As some of you may have noticed in some of my more recent blog postings, I have started writing about my interest in the field of privacy. With all that is going on these days with tonnes of information floating on the web and the ability to join disparate data sources together to reveal interesting patterns (or individuals) – it will become imperative that we find ways to guarantee privacy of the individual if we are ever to find interesting patterns within our data.
The example that I had used with my most recent blog on the subject of privacy and Channel 8 interview was that of data mining in medical research. In this specific example, I had noted that I had performed data mining (using Analysis Services of course) against phenotypic (i.e. not genetic) information of Asthmatic patients. An interesting tid bit I like quoting from this research is that if an asthmatic patient misses their regular scheduled appointments, s/he may have 2x times greater chance of suffering from an asthmatic adverse event (death, hospitalization, ER visit). Now, to give context, the number of adverse events were quite small to begin with and the subsequent analysis can explain that this most likely has to do with the fact that people who didn’t skip their visits were typically more proactive to their health instead of reactive (i.e. would not wait until they were really sick before getting a checkup or visit to prevent their asthma from getting worse).
One of the issues that I had while I was doing this analysis was that of the issues revolving around privacy. I (rightly so) had to go through a lot of hoops in order to make sure that I had the data within a safe environment and the analysis I was doing would not reveal who an individual was from the medical records. Saying this, the Analyzing Data while Protecting Privacy – A Case Study blog is one of the various postings that I have written (and will continue to write) on the subject.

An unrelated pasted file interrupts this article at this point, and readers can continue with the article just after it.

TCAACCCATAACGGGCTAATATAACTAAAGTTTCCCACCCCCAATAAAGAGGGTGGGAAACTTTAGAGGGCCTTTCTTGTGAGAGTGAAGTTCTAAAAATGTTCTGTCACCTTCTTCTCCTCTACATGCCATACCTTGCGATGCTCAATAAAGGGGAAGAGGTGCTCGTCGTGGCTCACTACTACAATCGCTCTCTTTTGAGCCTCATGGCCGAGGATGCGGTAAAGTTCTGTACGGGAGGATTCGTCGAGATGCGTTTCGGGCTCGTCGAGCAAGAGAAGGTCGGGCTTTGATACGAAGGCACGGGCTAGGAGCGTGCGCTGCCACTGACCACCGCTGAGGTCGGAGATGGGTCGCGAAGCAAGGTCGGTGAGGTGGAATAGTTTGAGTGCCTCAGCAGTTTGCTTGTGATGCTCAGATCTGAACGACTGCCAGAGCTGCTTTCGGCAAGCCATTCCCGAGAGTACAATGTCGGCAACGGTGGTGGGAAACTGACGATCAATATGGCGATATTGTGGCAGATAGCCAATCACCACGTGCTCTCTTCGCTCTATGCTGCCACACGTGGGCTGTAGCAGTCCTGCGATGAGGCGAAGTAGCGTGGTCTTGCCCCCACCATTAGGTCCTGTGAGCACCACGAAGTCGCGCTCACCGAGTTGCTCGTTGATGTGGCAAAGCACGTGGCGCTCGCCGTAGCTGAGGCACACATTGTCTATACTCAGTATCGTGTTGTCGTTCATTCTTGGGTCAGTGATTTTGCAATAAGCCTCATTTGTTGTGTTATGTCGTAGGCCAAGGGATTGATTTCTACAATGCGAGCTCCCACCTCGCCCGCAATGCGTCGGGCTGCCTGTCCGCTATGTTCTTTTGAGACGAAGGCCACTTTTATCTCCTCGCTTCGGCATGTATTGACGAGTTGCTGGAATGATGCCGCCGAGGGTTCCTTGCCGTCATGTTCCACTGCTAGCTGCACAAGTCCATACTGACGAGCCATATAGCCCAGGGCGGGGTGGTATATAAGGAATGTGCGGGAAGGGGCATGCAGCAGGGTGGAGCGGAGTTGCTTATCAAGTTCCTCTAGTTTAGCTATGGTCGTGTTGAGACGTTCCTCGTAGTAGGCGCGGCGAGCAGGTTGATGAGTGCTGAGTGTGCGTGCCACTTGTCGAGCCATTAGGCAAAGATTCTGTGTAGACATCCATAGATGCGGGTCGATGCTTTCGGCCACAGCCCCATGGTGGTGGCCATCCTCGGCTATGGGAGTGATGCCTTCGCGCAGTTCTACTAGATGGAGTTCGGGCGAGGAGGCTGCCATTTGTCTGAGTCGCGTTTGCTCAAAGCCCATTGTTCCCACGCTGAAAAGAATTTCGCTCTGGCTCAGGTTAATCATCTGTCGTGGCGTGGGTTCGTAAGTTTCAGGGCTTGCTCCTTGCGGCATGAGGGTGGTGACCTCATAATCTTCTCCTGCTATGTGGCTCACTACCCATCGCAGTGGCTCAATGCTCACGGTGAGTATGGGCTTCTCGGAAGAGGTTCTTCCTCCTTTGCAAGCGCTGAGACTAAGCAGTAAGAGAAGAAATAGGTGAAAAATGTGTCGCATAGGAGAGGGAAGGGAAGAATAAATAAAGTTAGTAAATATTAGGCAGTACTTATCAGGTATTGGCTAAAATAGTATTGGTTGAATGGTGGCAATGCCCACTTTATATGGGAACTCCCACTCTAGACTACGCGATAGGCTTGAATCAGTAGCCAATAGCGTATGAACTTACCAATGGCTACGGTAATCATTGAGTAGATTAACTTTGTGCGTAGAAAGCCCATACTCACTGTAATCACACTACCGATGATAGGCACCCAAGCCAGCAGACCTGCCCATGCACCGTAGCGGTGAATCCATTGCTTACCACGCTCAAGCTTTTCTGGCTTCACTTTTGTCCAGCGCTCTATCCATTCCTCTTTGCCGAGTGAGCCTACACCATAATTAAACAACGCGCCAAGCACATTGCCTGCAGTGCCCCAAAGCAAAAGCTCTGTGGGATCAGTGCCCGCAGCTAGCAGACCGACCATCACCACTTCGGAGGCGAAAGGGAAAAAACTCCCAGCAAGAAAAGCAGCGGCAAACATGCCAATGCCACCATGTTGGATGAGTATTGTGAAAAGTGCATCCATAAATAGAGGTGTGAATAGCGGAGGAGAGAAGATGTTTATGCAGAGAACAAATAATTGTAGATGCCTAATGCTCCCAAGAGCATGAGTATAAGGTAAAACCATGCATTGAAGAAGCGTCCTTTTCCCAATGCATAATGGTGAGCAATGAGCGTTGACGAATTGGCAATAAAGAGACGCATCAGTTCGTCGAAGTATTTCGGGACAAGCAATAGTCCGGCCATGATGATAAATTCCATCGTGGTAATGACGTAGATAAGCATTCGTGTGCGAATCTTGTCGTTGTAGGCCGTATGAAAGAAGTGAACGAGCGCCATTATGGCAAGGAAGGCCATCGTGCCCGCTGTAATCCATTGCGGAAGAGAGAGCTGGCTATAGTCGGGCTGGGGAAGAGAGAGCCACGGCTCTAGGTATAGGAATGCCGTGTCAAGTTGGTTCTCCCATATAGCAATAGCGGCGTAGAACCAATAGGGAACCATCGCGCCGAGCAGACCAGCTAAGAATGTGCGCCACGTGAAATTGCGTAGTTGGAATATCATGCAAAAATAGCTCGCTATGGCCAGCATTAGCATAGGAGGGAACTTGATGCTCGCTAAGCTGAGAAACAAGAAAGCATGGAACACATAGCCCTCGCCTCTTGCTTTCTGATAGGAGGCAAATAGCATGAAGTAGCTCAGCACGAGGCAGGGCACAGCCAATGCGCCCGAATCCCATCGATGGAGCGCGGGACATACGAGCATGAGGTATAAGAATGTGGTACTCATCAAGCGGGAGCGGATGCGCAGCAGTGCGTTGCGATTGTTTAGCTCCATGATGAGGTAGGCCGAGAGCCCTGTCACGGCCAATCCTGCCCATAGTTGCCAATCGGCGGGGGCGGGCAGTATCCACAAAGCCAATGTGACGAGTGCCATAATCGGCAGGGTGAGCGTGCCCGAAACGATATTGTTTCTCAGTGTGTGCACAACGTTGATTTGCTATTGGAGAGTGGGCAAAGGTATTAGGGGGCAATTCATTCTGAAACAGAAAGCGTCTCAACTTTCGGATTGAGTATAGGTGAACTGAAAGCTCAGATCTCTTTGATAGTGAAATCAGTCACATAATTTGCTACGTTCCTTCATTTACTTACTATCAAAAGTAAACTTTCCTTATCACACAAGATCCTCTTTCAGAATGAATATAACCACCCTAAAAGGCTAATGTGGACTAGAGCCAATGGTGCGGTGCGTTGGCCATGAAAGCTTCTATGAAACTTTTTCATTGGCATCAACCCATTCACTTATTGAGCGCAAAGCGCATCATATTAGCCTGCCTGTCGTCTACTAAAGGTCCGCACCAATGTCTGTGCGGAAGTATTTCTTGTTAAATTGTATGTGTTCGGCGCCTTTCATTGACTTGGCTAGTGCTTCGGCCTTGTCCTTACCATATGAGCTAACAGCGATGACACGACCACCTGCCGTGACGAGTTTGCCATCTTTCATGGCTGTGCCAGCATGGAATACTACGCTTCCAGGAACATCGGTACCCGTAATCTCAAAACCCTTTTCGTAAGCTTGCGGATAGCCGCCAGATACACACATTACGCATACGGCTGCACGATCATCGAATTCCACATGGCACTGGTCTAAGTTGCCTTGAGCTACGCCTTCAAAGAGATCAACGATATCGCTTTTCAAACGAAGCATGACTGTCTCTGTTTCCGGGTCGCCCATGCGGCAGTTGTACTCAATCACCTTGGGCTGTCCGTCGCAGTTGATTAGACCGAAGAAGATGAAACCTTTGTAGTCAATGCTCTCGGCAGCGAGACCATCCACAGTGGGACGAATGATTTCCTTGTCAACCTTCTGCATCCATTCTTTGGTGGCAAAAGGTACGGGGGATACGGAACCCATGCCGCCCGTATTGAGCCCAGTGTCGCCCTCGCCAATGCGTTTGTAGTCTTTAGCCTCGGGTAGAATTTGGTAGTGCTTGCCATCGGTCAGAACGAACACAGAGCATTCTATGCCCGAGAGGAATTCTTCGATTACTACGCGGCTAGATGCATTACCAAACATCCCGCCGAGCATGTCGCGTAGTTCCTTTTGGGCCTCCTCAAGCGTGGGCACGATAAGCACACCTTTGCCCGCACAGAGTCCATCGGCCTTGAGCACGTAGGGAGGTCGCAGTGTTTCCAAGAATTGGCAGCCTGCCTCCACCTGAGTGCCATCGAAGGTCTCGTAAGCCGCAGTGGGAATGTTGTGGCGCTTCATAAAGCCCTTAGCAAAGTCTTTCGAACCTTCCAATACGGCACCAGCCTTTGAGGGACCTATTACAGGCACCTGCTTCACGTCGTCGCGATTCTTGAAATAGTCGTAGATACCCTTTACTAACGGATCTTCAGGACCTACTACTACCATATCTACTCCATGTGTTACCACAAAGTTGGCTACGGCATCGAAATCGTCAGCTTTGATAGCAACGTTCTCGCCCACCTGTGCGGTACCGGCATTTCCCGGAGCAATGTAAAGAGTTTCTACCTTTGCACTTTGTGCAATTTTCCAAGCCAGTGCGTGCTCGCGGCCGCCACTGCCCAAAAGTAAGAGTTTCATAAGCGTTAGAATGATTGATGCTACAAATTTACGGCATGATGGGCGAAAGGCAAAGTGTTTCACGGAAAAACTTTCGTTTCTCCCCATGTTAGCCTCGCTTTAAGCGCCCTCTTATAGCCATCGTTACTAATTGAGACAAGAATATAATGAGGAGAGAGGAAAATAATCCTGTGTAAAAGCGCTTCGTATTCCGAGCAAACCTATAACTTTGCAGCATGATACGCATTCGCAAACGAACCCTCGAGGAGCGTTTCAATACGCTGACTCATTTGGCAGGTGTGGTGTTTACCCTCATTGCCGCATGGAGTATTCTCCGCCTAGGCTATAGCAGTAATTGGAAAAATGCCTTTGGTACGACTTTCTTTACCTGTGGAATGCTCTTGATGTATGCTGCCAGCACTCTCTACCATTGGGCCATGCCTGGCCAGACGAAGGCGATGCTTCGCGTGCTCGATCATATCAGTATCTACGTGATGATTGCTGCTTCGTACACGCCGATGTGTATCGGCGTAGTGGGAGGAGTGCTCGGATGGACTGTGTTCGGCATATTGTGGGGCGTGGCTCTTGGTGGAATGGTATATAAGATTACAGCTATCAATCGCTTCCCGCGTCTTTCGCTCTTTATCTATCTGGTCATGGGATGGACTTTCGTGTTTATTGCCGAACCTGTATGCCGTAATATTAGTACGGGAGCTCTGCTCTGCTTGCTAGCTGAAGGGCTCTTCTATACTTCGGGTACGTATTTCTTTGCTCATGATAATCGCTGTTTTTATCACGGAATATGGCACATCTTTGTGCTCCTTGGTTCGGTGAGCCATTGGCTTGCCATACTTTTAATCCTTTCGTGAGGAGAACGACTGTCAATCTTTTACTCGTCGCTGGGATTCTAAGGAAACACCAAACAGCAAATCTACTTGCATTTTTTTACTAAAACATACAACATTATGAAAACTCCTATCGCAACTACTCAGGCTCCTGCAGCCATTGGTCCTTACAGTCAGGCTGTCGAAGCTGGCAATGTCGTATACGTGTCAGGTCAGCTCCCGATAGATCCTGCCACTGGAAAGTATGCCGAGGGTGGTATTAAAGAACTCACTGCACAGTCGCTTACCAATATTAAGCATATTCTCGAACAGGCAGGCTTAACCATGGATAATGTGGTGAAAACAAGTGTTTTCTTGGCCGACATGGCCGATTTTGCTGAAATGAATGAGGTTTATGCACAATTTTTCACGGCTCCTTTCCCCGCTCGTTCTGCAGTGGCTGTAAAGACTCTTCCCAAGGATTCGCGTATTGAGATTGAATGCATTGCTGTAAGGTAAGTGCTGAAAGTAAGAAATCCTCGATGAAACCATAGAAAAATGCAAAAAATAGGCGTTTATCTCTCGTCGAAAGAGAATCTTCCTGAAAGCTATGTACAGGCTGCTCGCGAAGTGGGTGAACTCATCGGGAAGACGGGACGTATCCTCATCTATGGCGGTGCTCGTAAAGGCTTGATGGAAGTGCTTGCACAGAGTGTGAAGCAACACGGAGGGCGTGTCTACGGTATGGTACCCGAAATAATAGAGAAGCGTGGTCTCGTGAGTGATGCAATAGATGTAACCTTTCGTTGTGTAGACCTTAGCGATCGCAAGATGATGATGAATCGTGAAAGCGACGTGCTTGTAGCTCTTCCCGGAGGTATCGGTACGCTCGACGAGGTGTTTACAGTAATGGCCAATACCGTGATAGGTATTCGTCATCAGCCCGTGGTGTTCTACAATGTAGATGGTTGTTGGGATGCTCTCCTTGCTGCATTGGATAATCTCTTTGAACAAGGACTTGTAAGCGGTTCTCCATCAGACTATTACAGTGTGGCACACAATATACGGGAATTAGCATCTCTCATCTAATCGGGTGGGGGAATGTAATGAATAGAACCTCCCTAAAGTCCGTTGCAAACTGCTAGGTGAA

But what it comes down to is these theme: It will not be possible for us to perform interesting analytics (e.g. data mining, machine learning, etc.) to help patients (e.g. build a concept of prognostics) unless we can guarantee the privacy of the patient.
Saying this, what does this have to do CMU/MSR Mindswap on Privacy as per the title of this blog? Well, if you refer to the linked blogs, you’ll notice that the concepts of differential privacy (also termed in the blog as privacy preserving data analysis) are based on the research from MSR (Microsoft Research). As well, you may notice that I reference some examples of privacy from Latanya Sweeney whom is from CMU (Carnagie Mellon University). Last week, the Center for Computational Thinking at CMU had setup a mindswap event which combines some of the top researchers from both institutions to get together and swap information on the advancing field of research into privacy. You can find out more information by referring to the link with powerpoint slide references at: CMU/MSR Mindswap on Privacy.